If you are hosting a crowd to watch the game this Sunday, here are a few ideas from my recipe list to consider for your spread. You’ll need some good snacking items to last the game and one dish meals like chili, chowder, or lasagna will make for easy handling in front of the TV. Same goes for dessert, keep it simple and sweet so the focus can stay on the gridiron and not whether you are making a mess!
May the best team win…
There is a lot of talk about the Mayan calendar rolling over to Dec. 21, 2012 and simply coming to end, which has been translated by some as, that’s it, folks. No more time, no more us. I can’t say that I agree, since I’ve already received my 2013 work calendar and everything there seems to be in order just fine. For a more reasoned, scientific explanation, you might want to check out NPR‘s report, “A Guarantee: The world will not end on Friday.”
My first brush with Mayan culture was when I hopped off a cruise ship in Cozumel in 2006 and explored the Chacchoben Mayan ruins. That’s where I found a rather modest exhibit sign next to one of the many-stepped pyramid temples indicating that the Mayan calendar would finish up in six years. It tried to be reassuring that while some people interpreted this to mean the end of time, it could also be seen as a restart. A clean slate for all of us.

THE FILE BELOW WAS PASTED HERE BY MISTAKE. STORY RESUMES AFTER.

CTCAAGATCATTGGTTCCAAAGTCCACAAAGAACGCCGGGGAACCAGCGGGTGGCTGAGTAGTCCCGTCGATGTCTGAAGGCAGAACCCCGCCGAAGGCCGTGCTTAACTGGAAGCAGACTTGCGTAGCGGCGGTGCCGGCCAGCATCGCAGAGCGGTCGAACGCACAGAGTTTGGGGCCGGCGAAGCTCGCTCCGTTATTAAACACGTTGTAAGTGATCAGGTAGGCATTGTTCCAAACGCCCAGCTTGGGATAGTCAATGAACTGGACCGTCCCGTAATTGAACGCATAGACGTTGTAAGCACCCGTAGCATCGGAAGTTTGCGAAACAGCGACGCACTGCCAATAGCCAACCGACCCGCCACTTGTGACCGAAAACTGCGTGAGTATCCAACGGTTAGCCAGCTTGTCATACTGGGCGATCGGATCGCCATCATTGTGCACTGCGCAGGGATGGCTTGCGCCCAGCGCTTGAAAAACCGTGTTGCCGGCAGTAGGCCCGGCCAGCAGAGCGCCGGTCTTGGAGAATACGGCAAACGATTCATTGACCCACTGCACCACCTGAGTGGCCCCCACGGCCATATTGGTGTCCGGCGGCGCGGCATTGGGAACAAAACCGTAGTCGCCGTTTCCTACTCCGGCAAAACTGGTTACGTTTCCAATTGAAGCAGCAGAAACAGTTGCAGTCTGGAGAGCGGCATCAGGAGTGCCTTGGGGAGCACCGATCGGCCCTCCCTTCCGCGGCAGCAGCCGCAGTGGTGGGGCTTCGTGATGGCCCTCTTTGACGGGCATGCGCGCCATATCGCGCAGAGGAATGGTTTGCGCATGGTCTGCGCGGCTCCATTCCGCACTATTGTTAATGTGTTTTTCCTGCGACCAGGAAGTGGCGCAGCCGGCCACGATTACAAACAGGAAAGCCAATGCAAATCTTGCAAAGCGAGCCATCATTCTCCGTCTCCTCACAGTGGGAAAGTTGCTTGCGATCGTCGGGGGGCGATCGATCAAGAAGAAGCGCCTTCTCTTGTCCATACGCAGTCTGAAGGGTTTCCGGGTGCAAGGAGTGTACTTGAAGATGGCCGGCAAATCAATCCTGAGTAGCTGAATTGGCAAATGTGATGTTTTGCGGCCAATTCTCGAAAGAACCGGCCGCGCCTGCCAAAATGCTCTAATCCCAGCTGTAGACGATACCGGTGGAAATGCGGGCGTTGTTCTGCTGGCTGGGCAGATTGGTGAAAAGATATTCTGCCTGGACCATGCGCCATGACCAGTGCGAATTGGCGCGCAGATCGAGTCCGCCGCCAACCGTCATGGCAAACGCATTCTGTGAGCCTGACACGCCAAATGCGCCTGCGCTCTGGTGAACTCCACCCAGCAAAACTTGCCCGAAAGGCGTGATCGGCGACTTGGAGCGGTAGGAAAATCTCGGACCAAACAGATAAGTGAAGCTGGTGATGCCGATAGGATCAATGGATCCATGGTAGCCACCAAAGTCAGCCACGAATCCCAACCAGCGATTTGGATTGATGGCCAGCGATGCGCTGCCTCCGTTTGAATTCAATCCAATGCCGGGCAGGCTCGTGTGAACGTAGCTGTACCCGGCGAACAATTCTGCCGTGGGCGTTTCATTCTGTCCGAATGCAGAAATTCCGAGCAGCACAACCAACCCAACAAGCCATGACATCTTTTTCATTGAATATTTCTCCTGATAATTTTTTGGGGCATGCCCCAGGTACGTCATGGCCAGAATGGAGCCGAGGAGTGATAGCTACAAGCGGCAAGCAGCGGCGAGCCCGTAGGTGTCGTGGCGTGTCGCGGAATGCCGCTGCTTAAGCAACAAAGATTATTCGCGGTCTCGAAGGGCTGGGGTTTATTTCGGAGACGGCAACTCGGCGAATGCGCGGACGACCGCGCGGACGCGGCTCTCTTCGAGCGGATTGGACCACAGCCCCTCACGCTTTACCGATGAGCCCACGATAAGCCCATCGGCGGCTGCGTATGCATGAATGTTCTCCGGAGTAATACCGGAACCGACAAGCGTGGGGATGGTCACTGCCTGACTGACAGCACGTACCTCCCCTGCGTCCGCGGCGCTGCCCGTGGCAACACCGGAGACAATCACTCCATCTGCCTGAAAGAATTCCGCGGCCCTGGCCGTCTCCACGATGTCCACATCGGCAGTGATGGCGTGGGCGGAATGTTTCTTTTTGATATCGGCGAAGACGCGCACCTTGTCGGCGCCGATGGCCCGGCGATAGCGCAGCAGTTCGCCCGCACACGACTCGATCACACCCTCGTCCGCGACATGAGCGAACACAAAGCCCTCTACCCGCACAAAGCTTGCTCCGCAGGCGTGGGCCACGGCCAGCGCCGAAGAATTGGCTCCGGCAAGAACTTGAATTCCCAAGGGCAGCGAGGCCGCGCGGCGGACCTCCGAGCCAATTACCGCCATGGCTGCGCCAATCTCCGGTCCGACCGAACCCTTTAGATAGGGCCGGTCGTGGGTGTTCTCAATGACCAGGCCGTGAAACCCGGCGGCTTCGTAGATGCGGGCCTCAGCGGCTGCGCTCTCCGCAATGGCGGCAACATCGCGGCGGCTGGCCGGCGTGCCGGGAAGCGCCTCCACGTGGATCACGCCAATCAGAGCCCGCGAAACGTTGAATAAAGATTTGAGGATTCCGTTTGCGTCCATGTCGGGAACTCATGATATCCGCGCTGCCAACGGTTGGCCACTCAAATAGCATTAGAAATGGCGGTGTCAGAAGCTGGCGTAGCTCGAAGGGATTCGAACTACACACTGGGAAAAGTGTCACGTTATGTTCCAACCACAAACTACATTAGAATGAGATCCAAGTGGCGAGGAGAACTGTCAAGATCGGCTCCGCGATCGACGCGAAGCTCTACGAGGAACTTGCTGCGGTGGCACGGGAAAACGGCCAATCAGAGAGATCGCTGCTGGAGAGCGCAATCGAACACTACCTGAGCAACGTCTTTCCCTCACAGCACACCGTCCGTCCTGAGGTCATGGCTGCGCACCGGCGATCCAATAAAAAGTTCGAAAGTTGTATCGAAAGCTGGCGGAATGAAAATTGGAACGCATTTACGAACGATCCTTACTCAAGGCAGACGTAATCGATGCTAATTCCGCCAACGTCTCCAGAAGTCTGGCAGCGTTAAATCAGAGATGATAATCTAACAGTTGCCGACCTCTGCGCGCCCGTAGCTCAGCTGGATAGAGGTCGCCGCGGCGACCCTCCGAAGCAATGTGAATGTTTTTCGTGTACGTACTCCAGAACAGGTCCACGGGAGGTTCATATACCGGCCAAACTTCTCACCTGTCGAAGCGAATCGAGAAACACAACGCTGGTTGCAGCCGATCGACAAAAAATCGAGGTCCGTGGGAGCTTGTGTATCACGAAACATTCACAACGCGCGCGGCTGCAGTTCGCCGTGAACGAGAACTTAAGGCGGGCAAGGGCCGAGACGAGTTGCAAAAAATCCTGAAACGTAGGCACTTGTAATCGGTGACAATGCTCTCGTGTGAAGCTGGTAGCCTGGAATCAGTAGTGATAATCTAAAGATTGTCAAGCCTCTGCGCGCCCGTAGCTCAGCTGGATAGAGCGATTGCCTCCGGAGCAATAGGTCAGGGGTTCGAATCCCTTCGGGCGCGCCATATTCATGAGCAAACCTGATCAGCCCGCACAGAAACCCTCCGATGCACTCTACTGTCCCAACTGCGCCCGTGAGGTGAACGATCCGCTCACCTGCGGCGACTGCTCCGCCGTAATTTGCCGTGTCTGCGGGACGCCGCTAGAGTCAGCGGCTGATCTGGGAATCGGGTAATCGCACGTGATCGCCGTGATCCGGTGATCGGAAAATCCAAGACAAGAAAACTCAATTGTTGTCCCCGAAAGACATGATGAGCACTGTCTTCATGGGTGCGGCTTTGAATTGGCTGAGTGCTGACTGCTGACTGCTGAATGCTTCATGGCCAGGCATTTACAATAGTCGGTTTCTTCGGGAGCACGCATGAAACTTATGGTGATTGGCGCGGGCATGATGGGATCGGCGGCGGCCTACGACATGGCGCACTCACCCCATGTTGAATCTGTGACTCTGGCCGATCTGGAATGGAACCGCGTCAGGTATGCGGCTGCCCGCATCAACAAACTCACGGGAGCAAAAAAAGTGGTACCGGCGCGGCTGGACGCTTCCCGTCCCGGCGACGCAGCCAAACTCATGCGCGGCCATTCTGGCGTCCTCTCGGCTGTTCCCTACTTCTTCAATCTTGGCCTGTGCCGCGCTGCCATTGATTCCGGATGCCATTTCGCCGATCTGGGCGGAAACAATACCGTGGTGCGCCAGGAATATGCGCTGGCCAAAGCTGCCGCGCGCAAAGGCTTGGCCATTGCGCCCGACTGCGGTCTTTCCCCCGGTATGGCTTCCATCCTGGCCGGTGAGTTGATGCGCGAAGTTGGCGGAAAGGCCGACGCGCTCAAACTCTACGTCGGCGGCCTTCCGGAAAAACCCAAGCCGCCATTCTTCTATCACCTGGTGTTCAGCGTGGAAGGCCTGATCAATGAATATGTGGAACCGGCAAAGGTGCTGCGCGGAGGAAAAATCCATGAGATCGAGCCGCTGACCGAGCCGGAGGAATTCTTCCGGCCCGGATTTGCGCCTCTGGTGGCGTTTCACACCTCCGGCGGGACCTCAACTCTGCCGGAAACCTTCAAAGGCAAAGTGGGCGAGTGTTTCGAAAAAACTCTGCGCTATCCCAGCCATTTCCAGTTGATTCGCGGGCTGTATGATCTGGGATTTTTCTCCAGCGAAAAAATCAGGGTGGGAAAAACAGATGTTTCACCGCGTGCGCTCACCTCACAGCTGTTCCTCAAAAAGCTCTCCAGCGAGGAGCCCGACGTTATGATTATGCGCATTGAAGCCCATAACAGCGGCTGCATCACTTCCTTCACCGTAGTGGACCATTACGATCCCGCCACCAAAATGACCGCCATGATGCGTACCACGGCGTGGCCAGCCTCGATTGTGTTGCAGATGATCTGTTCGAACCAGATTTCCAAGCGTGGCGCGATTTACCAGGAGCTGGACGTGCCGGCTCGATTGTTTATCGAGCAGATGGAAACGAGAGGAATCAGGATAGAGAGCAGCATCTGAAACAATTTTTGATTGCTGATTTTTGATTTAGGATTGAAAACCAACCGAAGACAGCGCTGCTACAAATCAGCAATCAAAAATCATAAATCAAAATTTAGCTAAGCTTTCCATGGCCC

I’d like to suggest that you give both theories a rest and instead actually learn something about Mayan culture. A good place to start would be with Flavors of Belize: The cookbook created by Tanya McNab and Shelley Bowen Stonesifer. First of all, the Mayans haven’t vanished. There are by some estimates some 7 million Mayans alive and well living throughout Guatemala, southern Mexico and the Yucatán Peninsula, Belize, El Salvador, and western Honduras. (more…)